Contributes to Sound Corporate Governance
Human resource management that has for years been on the backstage of managerial activities centered around the bottom line is now moving to the forefront, also taking on an increased importance for sound corporate governance. Australian Stock Exchange in its guidelines quotes principles that have a direct bearing on human resource management in the corporation. Principle 8 states that the company needs to ”fairly review and actively encourage enhanced board and management effectiveness” (ASX Guidelines, 47).
Principle 9 calls for fair remuneration stating the need to make sure that ‘the level and composition of remuneration is sufficient and reasonable and that its relationship to corporate and individual performance is defined” (ASX Guidelines, 51). With regard to Principle 8 it is important to recognise the importance of performance management that «is viewed as a key integrative mechanism, linking individuals’ goals and responsibilities to the objectives of the business, and integrating major interventions–appraisal, rewards, training, and development–thereby facilitating strategic fit» (Gratton, 1999, 59).
Many Australian companies devote special attention to monitoring performance of both board members and managers. Thus, Australian Ethanol is committed to ”ongoing monitoring of management performance” based on the involvement of the management with the board, and the performance of the company (Australian Ethanol Ltd. ). Remuneration is another aspect of human resource management that has a vital relationship to sound corporate governance.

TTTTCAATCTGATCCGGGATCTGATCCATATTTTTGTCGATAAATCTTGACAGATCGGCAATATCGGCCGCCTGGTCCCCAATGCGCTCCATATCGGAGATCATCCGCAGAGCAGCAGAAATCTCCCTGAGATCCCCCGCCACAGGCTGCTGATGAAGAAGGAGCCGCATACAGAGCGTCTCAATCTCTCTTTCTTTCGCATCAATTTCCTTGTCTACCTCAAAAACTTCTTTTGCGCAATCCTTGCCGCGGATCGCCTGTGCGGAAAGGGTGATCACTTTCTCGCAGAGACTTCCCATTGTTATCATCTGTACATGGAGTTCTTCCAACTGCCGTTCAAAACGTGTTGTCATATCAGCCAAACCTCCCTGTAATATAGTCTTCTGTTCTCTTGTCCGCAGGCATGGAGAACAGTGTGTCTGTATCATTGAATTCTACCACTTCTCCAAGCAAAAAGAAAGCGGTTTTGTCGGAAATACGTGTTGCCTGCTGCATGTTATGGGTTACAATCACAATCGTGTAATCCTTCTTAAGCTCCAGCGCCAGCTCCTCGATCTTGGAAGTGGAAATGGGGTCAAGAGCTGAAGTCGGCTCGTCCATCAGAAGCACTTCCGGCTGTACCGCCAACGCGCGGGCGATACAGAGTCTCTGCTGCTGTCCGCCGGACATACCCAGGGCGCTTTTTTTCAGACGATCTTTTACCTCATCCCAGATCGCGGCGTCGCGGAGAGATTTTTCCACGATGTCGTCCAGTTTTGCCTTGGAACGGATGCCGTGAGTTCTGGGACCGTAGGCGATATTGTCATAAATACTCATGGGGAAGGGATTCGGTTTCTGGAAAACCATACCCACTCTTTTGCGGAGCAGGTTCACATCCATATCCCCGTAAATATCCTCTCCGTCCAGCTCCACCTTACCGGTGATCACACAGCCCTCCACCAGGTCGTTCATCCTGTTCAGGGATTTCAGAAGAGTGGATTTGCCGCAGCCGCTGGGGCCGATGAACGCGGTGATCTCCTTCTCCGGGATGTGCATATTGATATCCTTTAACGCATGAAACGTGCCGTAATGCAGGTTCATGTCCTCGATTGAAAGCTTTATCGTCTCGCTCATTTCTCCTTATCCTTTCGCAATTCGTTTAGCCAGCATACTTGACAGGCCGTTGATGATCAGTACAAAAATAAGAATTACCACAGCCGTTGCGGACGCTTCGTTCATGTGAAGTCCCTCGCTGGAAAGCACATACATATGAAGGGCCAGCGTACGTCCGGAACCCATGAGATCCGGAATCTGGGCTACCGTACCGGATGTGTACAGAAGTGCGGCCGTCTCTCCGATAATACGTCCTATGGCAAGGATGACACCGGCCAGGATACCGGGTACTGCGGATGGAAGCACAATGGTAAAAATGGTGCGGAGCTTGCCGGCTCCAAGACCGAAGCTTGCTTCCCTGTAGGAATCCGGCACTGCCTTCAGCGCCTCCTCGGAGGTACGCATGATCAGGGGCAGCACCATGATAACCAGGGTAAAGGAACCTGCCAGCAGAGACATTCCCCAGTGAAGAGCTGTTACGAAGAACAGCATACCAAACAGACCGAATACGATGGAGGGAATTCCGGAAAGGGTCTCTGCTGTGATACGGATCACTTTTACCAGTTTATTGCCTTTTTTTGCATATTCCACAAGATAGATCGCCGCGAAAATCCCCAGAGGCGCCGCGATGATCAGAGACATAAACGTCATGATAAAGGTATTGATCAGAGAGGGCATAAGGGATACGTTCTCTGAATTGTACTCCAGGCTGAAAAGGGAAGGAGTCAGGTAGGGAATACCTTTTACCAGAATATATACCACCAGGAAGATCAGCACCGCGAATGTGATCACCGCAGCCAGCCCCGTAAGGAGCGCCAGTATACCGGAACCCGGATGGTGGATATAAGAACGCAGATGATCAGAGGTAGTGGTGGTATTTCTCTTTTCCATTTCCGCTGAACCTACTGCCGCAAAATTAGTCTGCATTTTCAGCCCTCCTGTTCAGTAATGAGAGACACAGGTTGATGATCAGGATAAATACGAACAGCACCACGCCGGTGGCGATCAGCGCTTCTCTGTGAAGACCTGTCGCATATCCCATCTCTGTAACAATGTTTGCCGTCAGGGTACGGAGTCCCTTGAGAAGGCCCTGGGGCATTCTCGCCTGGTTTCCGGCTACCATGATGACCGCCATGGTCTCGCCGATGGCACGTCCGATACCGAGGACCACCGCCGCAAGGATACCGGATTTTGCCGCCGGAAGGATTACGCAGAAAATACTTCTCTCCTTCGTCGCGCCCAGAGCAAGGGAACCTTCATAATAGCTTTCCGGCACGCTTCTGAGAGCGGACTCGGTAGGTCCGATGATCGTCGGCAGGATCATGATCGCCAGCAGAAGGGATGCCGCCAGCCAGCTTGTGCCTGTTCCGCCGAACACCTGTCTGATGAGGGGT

The company needs to be constantly aware of the structure of remuneration so as to eliminate to the maximum possible degree incentives for management to act unethically, to perpetrate fraud inflating the company’s bottom line or to act in its own interest. Remuneration is one of the ways owners can use to tackle the eternal agency problem, which reflects discrepancies between the interests of shareholders and management.
Australian Ethanol in its corporate guidelines states that its remunerations policy has ”to demonstrate a clear relationship between corporate (and key executive) performance and remuneration”.
Bibliography ASX Corporate Governance Council. Principles of Good Corporate Governance and Best Practice Recommendations, March 2003. Australian Ethanol Limited, ‘Corporate Governance Statement’, viewed May 31, 2005, http://www. indcor. com. au/corpgov. htm. Gratton, L, Hailey VH, Stiles P, & Truss S 1999 ‘Strategic Human Resource Management: Corporate Rhetoric and Human Reality’, Oxford University Press.